Philip Martin has reached out to many graduates in his 15 years as head of Terrebonne’s public schools, but this week may be his last. Martin will retire on June 30 when his contract as superintendent ends.
“I’ve enjoyed my work, but I’m also looking forward to retirement,” Martin said in a recent interview.
The Superintendent is the chief administrator of Louisiana’s 13th largest school system. It has approximately 17,000 enrolled students and employs 1,700 teachers and assistants with a total annual budget of nearly $200 million.
Martin, 70, has said more than once that helping students is what he will miss most of his 48-year career in education.
“When you meet a former student-turned-parent and they say thank you for something you taught them,” Martin said, “that’s probably the most rewarding experience.”
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One such former student is school board member Michael LaGarde, 50, who has known Martin since seventh grade. He said he already misses Martin, adding that the school board would have given him another year if he had wanted it.
LaGarde recalls how Martin, then the principal, paddled him at the age of 12 for misconduct at school. Well, according to LaGarde, the two joke about the incident.
“From being a student to working with him, I’ve seen a different man,” LaGarde said. “He’s a very fair guy.”
LaGarde commended Martin’s efforts to promote diversity among the school’s teachers and staff.
“He worked very hard with James Charles to get people of color into the school system,” LaGarde said.
Charles, who broke racial lines as the first black man to serve as a high school principal and assistant superintendent in the parish of Terrebonne, died in 2020 at the age of 77.
Martin’s office is filled with photos of his family, as well as pictures of ducks and deer, and he said he plans to spend time with all of them when he retires.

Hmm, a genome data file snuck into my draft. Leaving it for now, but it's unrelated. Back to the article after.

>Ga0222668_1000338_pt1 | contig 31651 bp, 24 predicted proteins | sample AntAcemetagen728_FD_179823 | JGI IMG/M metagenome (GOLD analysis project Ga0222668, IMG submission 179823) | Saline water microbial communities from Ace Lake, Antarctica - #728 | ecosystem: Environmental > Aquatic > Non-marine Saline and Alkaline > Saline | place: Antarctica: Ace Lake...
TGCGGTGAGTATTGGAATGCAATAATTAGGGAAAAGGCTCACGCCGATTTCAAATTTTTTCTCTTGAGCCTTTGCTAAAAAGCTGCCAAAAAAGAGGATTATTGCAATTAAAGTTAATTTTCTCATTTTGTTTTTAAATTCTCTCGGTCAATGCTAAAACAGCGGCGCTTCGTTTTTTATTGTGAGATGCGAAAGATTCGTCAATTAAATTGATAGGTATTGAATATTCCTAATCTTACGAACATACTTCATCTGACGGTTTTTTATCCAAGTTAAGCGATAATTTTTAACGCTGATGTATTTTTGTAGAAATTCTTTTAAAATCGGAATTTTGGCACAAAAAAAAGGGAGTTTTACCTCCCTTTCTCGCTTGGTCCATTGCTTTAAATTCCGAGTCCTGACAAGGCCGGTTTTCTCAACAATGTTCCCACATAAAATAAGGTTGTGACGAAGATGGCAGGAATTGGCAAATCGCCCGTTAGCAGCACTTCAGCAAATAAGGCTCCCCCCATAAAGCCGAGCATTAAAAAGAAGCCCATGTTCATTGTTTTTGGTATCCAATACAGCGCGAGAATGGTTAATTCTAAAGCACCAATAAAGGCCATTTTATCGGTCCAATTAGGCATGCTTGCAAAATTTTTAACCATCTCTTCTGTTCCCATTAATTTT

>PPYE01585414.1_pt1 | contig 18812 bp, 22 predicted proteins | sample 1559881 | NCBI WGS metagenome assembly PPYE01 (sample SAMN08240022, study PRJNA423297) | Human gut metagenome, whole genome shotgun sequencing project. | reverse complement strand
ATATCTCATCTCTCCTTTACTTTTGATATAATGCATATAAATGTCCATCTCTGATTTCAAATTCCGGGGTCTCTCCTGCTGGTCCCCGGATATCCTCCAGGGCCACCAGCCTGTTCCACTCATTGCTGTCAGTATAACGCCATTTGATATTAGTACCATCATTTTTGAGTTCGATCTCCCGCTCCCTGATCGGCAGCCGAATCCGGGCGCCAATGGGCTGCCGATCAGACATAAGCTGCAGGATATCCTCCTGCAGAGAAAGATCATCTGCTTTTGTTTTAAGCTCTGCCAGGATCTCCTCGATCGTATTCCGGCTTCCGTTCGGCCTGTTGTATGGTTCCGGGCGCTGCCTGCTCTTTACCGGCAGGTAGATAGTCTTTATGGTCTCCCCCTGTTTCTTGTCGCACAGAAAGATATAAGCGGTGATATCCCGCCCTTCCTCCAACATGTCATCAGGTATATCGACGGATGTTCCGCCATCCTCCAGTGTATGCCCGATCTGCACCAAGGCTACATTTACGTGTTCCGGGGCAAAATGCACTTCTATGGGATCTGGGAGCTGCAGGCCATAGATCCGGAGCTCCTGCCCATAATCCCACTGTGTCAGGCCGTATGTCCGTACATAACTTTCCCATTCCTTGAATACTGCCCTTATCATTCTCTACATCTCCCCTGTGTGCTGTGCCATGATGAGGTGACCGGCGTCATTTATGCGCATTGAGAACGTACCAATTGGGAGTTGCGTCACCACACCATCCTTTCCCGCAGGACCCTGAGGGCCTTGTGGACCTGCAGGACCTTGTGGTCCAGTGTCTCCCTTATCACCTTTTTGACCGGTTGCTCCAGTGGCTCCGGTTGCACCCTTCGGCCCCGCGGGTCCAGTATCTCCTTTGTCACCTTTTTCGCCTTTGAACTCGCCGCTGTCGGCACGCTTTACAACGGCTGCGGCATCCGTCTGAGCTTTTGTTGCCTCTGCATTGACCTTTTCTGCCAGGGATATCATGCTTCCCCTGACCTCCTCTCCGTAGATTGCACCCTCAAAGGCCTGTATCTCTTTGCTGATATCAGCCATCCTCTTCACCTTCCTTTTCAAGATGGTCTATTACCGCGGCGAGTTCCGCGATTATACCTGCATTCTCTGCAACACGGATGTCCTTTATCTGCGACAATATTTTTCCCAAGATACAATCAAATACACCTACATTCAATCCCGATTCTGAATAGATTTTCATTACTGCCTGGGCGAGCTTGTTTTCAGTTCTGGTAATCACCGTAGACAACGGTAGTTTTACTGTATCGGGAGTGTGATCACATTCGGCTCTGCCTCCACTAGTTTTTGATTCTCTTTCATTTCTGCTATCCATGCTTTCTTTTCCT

Over the past three years, Martin has led the district through some of its toughest challenges. The global COVID pandemic and government-mandated health precautions forced major changes in how students were educated, and schools had to adapt as waves of the deadly virus swept through the community.
While other communities went online only or enacted a combination of online and face-to-face classes, Terrebonne continued in-person classes. Laptops and distance learning were offered, but Martin said they were nothing like classroom-based learning.
“COVID has taught us that a teacher in the classroom has not been replaced,” he said. “But our children showed at the end of the year that it was not a wasted year.”
Hurricane Ida, which struck on August 29, destroyed or damaged many of the system’s buildings and prompted changes in planning and other procedures. Students from several schools in the community’s bayou communities shared buildings. Ellender High students attended classes at Terrebonne High in the afternoons. South Terrebonne students did the same at HL Bourgeois High.
“I’ve been in the district for 48 years and this is by far the most destructive hurricane I’ve ever experienced,” Martin said.
Martin said he was proud that as soon as power was restored, students were back in the classroom. Recovery from the storm remains a top priority and will be for years to come, he added. Repairs are expected to cost well over $200 million. Temporary campuses are being built at Ellender High in Houma and South Terrebonne High in Bourg.
“So at least these kids are going back to their campus, not their building, but their campus while their building is either repaired or replaced,” Martin said. “And it’s going to take years, whatever happens, it’s going to take a long time.”
Martin’s decisions during the pandemic and after Ida didn’t please everyone, school board president Greg Harding said, but it was inevitable. Harding likened it to calling a basketball game, although the problems were far more serious.
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“You have to call one or the other, if you don’t call one or the other everyone is mad at you, but if you call one, only half of them are mad at you,” Häring said. “No one had a playbook to refer to [for COVID], and it was like going ahead with what you thought was the best decision at the time. … I think we did the best we could with the information that was provided to us.”
Harding cited a new Southdown Elementary School, a new class wing at HL Bourgeois High, a new Grand Caillou Middle School, and the expansion of Mulberry Elementary School among Martin’s achievements with the school board. The district also improved dramatically in terms of its state academic performance scores under Martin’s tenure.
“It will be sad to see Mr. Martin go, but on the other hand it will also be exciting to see a new superintendent come in and work with that person,” Harding said.
Martin will be succeeded by Assistant Superintendent Bubba Orgeron, who will begin as superintendent on July 1.